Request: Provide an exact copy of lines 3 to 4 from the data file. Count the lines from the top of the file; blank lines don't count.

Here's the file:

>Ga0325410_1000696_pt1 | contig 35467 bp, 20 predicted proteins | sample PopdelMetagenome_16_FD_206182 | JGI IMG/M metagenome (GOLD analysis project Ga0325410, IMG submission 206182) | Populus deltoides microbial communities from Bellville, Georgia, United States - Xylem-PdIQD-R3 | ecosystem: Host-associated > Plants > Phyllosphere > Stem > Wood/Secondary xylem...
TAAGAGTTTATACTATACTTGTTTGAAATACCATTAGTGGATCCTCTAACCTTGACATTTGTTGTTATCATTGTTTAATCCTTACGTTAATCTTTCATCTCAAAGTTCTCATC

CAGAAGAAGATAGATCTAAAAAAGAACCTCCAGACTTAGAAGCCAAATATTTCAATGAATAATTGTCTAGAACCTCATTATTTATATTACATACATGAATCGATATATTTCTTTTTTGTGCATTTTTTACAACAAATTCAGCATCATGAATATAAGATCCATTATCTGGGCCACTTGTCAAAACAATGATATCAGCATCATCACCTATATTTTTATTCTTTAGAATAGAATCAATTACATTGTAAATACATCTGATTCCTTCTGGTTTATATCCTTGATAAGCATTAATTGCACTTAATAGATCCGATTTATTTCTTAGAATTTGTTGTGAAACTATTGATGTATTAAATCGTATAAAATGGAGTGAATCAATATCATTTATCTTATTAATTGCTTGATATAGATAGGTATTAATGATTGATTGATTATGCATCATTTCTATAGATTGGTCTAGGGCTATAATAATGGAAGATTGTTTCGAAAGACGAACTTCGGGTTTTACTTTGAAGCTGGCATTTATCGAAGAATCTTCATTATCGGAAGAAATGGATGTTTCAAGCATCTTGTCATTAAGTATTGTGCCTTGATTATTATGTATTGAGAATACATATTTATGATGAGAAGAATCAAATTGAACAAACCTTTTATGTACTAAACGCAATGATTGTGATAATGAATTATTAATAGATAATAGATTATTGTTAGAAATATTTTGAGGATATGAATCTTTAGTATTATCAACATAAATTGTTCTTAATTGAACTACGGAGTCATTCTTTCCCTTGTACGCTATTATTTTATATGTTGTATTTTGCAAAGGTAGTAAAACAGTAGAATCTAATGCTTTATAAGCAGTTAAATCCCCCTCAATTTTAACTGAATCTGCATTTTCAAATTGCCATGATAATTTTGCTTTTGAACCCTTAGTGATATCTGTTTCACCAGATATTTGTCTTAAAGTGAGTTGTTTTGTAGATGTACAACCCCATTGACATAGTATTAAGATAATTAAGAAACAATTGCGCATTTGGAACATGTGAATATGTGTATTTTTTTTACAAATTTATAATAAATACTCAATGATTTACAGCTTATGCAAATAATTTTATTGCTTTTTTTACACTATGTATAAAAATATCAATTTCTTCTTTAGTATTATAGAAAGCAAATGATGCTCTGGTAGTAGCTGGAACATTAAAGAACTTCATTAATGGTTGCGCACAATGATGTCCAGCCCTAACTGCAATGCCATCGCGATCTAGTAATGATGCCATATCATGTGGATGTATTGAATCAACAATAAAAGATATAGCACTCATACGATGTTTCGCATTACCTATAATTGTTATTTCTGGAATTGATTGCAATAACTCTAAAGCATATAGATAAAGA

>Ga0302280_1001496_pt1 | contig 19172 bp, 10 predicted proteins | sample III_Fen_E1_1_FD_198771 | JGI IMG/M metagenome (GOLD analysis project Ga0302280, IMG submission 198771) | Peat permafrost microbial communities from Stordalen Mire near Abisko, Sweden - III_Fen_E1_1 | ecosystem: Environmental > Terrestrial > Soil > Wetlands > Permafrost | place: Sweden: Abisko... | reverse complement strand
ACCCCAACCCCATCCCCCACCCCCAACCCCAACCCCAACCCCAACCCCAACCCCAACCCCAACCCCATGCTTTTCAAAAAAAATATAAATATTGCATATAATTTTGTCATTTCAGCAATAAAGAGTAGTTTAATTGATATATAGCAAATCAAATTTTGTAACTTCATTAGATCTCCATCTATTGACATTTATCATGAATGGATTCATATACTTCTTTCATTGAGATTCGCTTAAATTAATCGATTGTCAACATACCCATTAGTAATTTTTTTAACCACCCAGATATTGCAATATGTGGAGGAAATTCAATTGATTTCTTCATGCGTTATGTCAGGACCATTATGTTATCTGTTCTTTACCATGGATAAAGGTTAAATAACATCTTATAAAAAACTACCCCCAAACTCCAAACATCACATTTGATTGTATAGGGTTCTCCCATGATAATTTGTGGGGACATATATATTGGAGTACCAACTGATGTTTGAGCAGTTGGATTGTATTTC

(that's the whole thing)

CAGAAGAAGATAGATCTAAAAAAGAACCTCCAGACTTAGAAGCCAAATATTTCAATGAATAATTGTCTAGAACCTCATTATTTATATTACATACATGAATCGATATATTTCTTTTTTGTGCATTTTTTACAACAAATTCAGCATCATGAATATAAGATCCATTATCTGGGCCACTTGTCAAAACAATGATATCAGCATCATCACCTATATTTTTATTCTTTAGAATAGAATCAATTACATTGTAAATACATCTGATTCCTTCTGGTTTATATCCTTGATAAGCATTAATTGCACTTAATAGATCCGATTTATTTCTTAGAATTTGTTGTGAAACTATTGATGTATTAAATCGTATAAAATGGAGTGAATCAATATCATTTATCTTATTAATTGCTTGATATAGATAGGTATTAATGATTGATTGATTATGCATCATTTCTATAGATTGGTCTAGGGCTATAATAATGGAAGATTGTTTCGAAAGACGAACTTCGGGTTTTACTTTGAAGCTGGCATTTATCGAAGAATCTTCATTATCGGAAGAAATGGATGTTTCAAGCATCTTGTCATTAAGTATTGTGCCTTGATTATTATGTATTGAGAATACATATTTATGATGAGAAGAATCAAATTGAACAAACCTTTTATGTACTAAACGCAATGATTGTGATAATGAATTATTAATAGATAATAGATTATTGTTAGAAATATTTTGAGGATATGAATCTTTAGTATTATCAACATAAATTGTTCTTAATTGAACTACGGAGTCATTCTTTCCCTTGTACGCTATTATTTTATATGTTGTATTTTGCAAAGGTAGTAAAACAGTAGAATCTAATGCTTTATAAGCAGTTAAATCCCCCTCAATTTTAACTGAATCTGCATTTTCAAATTGCCATGATAATTTTGCTTTTGAACCCTTAGTGATATCTGTTTCACCAGATATTTGTCTTAAAGTGAGTTGTTTTGTAGATGTACAACCCCATTGACATAGTATTAAGATAATTAAGAAACAATTGCGCATTTGGAACATGTGAATATGTGTATTTTTTTTACAAATTTATAATAAATACTCAATGATTTACAGCTTATGCAAATAATTTTATTGCTTTTTTTACACTATGTATAAAAATATCAATTTCTTCTTTAGTATTATAGAAAGCAAATGATGCTCTGGTAGTAGCTGGAACATTAAAGAACTTCATTAATGGTTGCGCACAATGATGTCCAGCCCTAACTGCAATGCCATCGCGATCTAGTAATGATGCCATATCATGTGGATGTATTGAATCAACAATAAAAGATATAGCACTCATACGATGTTTCGCATTACCTATAATTGTTATTTCTGGAATTGATTGCAATAACTCTAAAGCATATAGATAAAGA

>Ga0302280_1001496_pt1 | contig 19172 bp, 10 predicted proteins | sample III_Fen_E1_1_FD_198771 | JGI IMG/M metagenome (GOLD analysis project Ga0302280, IMG submission 198771) | Peat permafrost microbial communities from Stordalen Mire near Abisko, Sweden - III_Fen_E1_1 | ecosystem: Environmental > Terrestrial > Soil > Wetlands > Permafrost | place: Sweden: Abisko... | reverse complement strand